Vikram Seth’s novel is, at its core, a love story: the tale of Lata – and her mother’s – attempts to find her a suitable husband, through love or through exacting maternal appraisal. At the same time, it is the story of India, newly independent and struggling through a time of crisis as a sixth of the world’s population faces its first great general election and the chance to map its own destiny.
When faced with a wall of paper such as this (1474 pages), a choice inevitably presents itself. Will it be worth the time and effort taken to read this, or would it be more productive to read a few shorter books in the same time span? Luckily choosing this Indian epic was the right option, and the time spent savouring this novel was well worth it.
When reading, I loved how it harked back in style to works of earlier ages. It was easy to draw comparisons with the Russian epics, and War and Peace in particular, as well as Moby Dick for the sheer level of detail that the reader never realised they wanted to know.
Although the story takes place in less than two years, and with its vast array of characters, it is very much in the spirit of those classics, treating the reader to a glimpse of life in post independence India. With the upheaval of the partition with Pakistan as a backdrop, social and religious tensions are explored but at the heart of the story its the family spirit, and myriad connections that gives the book its flow. An India, and a young generation trying to find its own way.
“Here in the library, lost in religion or philosophy or the speculation of astronomy even worlds might seem small.”
The blurb gives the impression that the plot is simply about Lata, and her overbearing mother trying to find a suitable boy to for her to marry. Thankfully, the story is so much more than that, encompassing everything from politics, to the local shoe industry, and plenty of rhyming couplets. It’s not a typical A to B plot but a view of life as a whole. An experience of India. It’s not a book you will want to rush through but rather enjoy the currents of the lives depicted.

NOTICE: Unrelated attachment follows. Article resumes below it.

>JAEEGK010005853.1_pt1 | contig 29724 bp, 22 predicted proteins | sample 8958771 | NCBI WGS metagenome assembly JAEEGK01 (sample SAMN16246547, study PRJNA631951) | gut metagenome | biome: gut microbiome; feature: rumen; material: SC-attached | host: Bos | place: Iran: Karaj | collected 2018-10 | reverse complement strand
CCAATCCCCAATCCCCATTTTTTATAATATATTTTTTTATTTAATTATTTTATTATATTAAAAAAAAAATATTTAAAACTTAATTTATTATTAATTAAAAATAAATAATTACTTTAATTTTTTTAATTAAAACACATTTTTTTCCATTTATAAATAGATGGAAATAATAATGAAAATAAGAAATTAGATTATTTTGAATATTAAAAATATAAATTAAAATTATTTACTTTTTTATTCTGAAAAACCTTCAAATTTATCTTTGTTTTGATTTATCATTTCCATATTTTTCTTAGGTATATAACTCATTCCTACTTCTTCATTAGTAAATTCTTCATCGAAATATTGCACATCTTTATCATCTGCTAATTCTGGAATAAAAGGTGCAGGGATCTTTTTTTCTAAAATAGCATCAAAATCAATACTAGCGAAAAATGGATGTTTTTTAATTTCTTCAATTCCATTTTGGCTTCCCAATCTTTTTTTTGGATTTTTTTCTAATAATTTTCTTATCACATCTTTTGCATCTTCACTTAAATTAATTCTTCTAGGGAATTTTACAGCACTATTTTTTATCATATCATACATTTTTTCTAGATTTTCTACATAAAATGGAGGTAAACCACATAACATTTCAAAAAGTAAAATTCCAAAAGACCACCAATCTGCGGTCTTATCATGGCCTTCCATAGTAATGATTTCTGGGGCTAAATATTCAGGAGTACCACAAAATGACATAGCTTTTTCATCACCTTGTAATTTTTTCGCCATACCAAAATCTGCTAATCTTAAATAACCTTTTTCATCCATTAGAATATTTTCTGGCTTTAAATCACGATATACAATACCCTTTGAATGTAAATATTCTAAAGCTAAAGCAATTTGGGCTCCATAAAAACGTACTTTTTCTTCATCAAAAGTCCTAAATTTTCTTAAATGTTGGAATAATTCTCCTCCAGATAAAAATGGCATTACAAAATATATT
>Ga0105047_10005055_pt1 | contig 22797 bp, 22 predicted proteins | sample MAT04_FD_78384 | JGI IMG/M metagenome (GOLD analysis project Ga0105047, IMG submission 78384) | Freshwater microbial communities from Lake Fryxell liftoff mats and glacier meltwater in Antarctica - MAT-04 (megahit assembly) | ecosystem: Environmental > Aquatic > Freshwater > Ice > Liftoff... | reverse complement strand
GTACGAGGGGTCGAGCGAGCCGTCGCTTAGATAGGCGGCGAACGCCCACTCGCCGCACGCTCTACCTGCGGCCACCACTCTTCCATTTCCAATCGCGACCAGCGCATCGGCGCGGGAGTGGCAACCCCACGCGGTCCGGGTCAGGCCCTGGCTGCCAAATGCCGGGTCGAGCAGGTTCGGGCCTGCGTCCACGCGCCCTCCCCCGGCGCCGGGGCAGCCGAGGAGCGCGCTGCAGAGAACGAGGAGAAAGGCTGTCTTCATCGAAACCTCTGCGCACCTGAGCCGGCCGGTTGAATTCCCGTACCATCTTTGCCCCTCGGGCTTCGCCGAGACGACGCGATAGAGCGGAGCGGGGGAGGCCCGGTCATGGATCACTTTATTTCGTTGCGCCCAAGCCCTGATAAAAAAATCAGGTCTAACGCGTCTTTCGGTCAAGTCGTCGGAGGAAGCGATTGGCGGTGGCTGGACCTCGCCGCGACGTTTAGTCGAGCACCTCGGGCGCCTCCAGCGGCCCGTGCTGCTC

The beginning of the book has all the extravagance of the openings of both The Godfather parts 1&2, it richly establishes the scene and sets out relationships and hierarchies . There is also the darker undertone – at the happy occasion of a marriage – of arranged marriages, class, and racial prejudices and divides. All this and I was only halfway down page 16. This very generous scene setting is a great introduction and foundation to the wider story.
At around page 300, I came to the conclusion that I would have been happy for another 3000 pages, so caught up in the experiences of the characters did this reader become. I just loved the pace and the direction of each story, as well as seeing how interconnected all the characters were. At Page 427, new characters were still being introduced – as they would continue to be for many more pages – in fact, well into the 500’s, I still felt that Seth was still setting the scene.
Next post I will finish up this wordy review but an appropriate way to end this part would be to give you my non spoiler highlight of the book, and that would be a character with the name of Mr Biscuit.